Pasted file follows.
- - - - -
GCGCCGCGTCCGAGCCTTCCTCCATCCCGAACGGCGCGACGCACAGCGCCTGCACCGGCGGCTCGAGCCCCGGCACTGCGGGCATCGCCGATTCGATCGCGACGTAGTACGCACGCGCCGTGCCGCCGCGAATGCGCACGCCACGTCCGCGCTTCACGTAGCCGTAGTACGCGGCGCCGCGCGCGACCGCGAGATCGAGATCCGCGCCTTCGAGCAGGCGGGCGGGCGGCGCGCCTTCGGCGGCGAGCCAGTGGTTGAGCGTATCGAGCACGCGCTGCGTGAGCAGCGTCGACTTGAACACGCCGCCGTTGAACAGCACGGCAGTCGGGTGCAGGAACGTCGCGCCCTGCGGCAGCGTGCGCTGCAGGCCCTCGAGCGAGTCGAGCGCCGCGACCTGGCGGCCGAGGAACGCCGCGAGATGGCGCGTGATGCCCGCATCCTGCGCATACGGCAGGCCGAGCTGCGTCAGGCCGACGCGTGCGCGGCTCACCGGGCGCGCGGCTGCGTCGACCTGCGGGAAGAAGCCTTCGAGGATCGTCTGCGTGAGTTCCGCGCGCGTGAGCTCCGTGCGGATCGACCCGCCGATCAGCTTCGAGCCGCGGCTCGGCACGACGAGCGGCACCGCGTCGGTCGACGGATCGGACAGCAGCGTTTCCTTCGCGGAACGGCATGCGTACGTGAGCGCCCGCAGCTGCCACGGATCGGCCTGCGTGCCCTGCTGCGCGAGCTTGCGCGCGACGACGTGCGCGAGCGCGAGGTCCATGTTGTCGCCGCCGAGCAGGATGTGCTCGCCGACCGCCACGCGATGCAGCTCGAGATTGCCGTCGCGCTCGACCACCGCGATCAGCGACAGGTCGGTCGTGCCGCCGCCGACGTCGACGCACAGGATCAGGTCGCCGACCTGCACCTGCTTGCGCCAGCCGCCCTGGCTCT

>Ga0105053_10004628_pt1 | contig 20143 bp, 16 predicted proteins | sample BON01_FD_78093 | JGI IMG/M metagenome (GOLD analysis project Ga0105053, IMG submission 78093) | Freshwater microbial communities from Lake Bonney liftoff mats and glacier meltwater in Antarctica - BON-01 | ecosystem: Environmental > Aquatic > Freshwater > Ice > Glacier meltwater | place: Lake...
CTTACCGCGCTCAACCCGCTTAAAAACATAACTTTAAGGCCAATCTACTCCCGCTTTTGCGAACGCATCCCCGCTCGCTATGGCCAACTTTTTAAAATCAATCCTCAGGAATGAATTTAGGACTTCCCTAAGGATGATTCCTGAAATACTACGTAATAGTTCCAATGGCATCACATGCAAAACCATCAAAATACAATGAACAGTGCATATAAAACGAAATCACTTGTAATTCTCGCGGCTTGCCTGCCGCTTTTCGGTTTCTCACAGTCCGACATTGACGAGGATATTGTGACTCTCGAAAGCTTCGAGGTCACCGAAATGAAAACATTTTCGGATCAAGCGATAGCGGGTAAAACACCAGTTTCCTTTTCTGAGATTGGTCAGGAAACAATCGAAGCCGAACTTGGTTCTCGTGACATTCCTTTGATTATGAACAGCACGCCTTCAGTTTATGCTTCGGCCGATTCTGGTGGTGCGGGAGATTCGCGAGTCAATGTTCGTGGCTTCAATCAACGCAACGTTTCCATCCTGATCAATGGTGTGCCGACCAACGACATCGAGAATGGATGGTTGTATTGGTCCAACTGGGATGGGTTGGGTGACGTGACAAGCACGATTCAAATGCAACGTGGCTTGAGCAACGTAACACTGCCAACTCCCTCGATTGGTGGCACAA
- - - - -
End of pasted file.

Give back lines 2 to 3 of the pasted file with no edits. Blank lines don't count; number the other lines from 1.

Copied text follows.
>Ga0105053_10004628_pt1 | contig 20143 bp, 16 predicted proteins | sample BON01_FD_78093 | JGI IMG/M metagenome (GOLD analysis project Ga0105053, IMG submission 78093) | Freshwater microbial communities from Lake Bonney liftoff mats and glacier meltwater in Antarctica - BON-01 | ecosystem: Environmental > Aquatic > Freshwater > Ice > Glacier meltwater | place: Lake...
CTTACCGCGCTCAACCCGCTTAAAAACATAACTTTAAGGCCAATCTACTCCCGCTTTTGCGAACGCATCCCCGCTCGCTATGGCCAACTTTTTAAAATCAATCCTCAGGAATGAATTTAGGACTTCCCTAAGGATGATTCCTGAAATACTACGTAATAGTTCCAATGGCATCACATGCAAAACCATCAAAATACAATGAACAGTGCATATAAAACGAAATCACTTGTAATTCTCGCGGCTTGCCTGCCGCTTTTCGGTTTCTCACAGTCCGACATTGACGAGGATATTGTGACTCTCGAAAGCTTCGAGGTCACCGAAATGAAAACATTTTCGGATCAAGCGATAGCGGGTAAAACACCAGTTTCCTTTTCTGAGATTGGTCAGGAAACAATCGAAGCCGAACTTGGTTCTCGTGACATTCCTTTGATTATGAACAGCACGCCTTCAGTTTATGCTTCGGCCGATTCTGGTGGTGCGGGAGATTCGCGAGTCAATGTTCGTGGCTTCAATCAACGCAACGTTTCCATCCTGATCAATGGTGTGCCGACCAACGACATCGAGAATGGATGGTTGTATTGGTCCAACTGGGATGGGTTGGGTGACGTGACAAGCACGATTCAAATGCAACGTGGCTTGAGCAACGTAACACTGCCAACTCCCTCGATTGGTGGCACAA